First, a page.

…what ‘baggage’ that ‘therapist’ was transferring to Debi.

…what over inflated sense of importance drove her to intrude on Debi that way.

….how her approach could possibly be considered helpful.

~*~

Grace is a long distance caregiver. Her father was moving into the late stages of Alzheimer’s Disease, and she had just learned his wife (a second marriage) was looking for a nursing facility for him. It was Grace’s first support group meeting. She had two siblings living near her father, who were a presence but unable to contribute much in help. Although unhappy about the wife’s decision they nevertheless supported it. Grace was frustrated in many levels.

  • She felt she was out of the loop and the last to know what was going on.
  • She felt her father’s symptoms were over blown and he wasn’t ‘that bad.’
  • Most of all she felt cheated. Where her siblings had managed to eke out a relationship with their father while he could still relate to them, she missed out because she wasn't there.

She began to cry and the last words she uttered were these: "I feel so guilty."

The support group leader leaned forward in her chair and said in her most supportive tone, "Oh please, don’t feel guilty."

Why Do Caregivers Face Guilt?

It seems to me we caregivers can’t win no matter what choice in care we make.

  • If we keep our person home we are guilty of martyrism or co-dependency.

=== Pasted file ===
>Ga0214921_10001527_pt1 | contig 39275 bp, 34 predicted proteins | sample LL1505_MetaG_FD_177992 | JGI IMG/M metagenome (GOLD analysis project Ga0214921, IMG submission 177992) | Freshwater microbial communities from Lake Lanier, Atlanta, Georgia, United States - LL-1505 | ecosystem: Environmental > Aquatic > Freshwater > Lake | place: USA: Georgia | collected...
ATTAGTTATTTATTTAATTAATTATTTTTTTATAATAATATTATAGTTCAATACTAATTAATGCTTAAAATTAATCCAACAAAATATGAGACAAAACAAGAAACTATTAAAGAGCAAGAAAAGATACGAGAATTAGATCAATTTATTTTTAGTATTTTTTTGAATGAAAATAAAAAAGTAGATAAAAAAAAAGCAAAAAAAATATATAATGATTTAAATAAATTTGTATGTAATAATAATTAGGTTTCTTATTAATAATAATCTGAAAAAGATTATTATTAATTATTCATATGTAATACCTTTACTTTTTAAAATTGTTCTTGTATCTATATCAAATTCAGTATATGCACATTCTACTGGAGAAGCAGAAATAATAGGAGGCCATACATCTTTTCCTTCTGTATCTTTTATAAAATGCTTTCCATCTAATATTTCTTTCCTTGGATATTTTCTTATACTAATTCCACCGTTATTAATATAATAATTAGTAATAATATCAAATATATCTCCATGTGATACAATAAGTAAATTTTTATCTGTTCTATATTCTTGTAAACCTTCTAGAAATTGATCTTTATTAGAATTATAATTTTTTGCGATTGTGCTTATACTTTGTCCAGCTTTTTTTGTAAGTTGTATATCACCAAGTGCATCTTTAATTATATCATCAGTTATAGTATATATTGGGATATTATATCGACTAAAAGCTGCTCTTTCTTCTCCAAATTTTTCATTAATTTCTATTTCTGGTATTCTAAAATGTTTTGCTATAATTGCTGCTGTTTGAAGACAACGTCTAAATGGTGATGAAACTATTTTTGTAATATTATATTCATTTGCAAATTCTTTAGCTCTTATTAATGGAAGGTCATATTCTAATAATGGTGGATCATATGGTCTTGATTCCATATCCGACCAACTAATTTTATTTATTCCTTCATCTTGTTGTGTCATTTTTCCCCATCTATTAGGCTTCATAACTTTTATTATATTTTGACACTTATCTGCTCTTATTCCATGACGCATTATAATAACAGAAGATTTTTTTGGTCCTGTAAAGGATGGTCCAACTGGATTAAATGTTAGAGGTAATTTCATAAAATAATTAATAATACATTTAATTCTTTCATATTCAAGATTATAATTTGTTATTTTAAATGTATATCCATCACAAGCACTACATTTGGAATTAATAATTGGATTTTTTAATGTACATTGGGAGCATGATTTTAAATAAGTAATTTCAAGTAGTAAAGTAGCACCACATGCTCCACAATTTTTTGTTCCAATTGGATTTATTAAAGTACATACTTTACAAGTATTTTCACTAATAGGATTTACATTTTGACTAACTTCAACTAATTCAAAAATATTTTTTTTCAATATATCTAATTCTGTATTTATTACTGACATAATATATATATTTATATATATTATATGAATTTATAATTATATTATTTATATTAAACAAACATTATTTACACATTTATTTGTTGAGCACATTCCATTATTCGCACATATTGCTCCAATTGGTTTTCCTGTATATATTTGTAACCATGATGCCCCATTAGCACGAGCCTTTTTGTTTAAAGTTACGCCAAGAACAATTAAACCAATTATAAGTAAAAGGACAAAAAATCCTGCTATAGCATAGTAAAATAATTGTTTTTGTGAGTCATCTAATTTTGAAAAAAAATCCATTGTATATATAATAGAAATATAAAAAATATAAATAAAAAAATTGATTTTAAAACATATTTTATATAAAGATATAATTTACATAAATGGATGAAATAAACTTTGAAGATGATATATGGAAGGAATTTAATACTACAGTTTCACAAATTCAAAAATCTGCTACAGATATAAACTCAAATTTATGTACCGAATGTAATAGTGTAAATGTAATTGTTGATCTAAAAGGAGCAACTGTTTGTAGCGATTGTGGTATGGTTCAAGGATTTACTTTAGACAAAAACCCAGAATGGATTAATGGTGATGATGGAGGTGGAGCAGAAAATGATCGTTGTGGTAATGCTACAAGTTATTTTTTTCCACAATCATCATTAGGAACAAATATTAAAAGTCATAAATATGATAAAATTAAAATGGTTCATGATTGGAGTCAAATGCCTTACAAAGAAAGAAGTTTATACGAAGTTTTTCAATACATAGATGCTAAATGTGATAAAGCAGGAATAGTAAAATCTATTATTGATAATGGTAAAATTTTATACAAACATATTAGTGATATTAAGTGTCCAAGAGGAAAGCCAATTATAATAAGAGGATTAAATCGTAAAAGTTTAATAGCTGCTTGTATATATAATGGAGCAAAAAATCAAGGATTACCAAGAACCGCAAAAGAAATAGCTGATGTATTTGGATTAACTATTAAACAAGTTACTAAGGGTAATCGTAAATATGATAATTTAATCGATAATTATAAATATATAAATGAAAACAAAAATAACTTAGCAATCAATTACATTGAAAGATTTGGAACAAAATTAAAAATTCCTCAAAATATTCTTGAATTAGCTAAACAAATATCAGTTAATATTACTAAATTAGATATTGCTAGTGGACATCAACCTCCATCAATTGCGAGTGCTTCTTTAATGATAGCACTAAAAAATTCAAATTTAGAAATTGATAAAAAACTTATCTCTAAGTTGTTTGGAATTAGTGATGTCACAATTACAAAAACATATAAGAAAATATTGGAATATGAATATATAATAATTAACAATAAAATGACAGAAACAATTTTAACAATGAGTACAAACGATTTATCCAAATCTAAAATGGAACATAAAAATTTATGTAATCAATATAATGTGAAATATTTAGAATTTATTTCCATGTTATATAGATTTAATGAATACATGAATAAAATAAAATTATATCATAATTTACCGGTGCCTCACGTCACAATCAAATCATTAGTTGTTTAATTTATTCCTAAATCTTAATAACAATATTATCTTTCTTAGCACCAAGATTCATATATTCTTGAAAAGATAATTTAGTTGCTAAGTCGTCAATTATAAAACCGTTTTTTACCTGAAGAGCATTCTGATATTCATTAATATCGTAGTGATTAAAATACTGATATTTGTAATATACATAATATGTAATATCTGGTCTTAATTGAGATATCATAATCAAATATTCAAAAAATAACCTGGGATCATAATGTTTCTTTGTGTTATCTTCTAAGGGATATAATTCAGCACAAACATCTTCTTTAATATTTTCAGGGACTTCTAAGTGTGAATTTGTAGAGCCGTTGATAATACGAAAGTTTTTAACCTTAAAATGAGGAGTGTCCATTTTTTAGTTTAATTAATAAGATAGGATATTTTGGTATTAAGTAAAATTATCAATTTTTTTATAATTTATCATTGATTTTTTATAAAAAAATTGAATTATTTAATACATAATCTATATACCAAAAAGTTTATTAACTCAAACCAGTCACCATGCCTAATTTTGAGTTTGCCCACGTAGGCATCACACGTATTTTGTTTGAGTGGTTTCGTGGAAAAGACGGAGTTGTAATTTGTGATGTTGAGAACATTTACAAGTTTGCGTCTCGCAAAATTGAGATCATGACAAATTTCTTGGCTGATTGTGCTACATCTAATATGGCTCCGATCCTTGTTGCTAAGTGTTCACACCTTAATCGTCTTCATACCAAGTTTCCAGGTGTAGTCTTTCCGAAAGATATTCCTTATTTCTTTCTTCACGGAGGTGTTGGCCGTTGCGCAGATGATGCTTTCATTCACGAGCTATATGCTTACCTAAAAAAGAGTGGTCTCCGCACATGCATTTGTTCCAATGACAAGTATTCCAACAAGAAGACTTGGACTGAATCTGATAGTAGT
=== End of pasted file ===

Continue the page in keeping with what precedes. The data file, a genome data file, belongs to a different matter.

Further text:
• If we make the nursing home choice, our mixed feelings about that decision are devalued and we are still accused of being guilty of martyrism or co-dependency.

Guilt: The act or state of having done a wrong or committed an offense; culpability, legal or ethical. 1. Conduct that involves guilt; wrong doing; crime; sin. Webster's New Universal Dictionary of the English Language

The phrase: "Don’t feel guilty," is a conundrum that carries the same intent as asking a man if he’s stopped beating his wife yet. Being told not to feel guilty is in and of itself an affirmation that the caregiver has reason to feel ‘guilt.’

It is as if ‘guilt’ is the only explanation with which outsiders can categorize the connection we caregivers continue to feel towards our people in spite of their loss of cognitive abilities. That attitude results from bias. It does not the result from an intimate understanding of what guilt is.  

Having been through the entire range of feelings that accompany this disease in the care of my husband, I can say that ‘guilt’ is probably the last attribute that should be attached to those of us facing this level of care.

  • Caregivers are people who are dealing with regret, feelings of failure, of anger and grieving.
  • Caregivers also suffer from a vague indefinable sense of wondering if they were given more respite, more tools, more encouragement and more help, that perhaps they might be able to keep their person home longer.
  • They wrestle with vows, obligations and promises they may not be able to keep.
  • They are painfully aware that care expenses define who can and who cannot afford help at home. For vast numbers, the cost of nursing home-care leaves caregivers literally trapped at home regardless of their preference in care. For many others it dictates placement in facilities that are far below the standard we want for our loved ones.
  • They live in homes, the structures of which make home-care exceedingly difficult for our people if not impossible.
  • They have family members and friends who have a great deal to say about how they do the job but who also abandon them during their greatest time of need.
  • They are inundated with nothing but negativity and reinforcement of a bias that many just aren’t able to question let alone fight.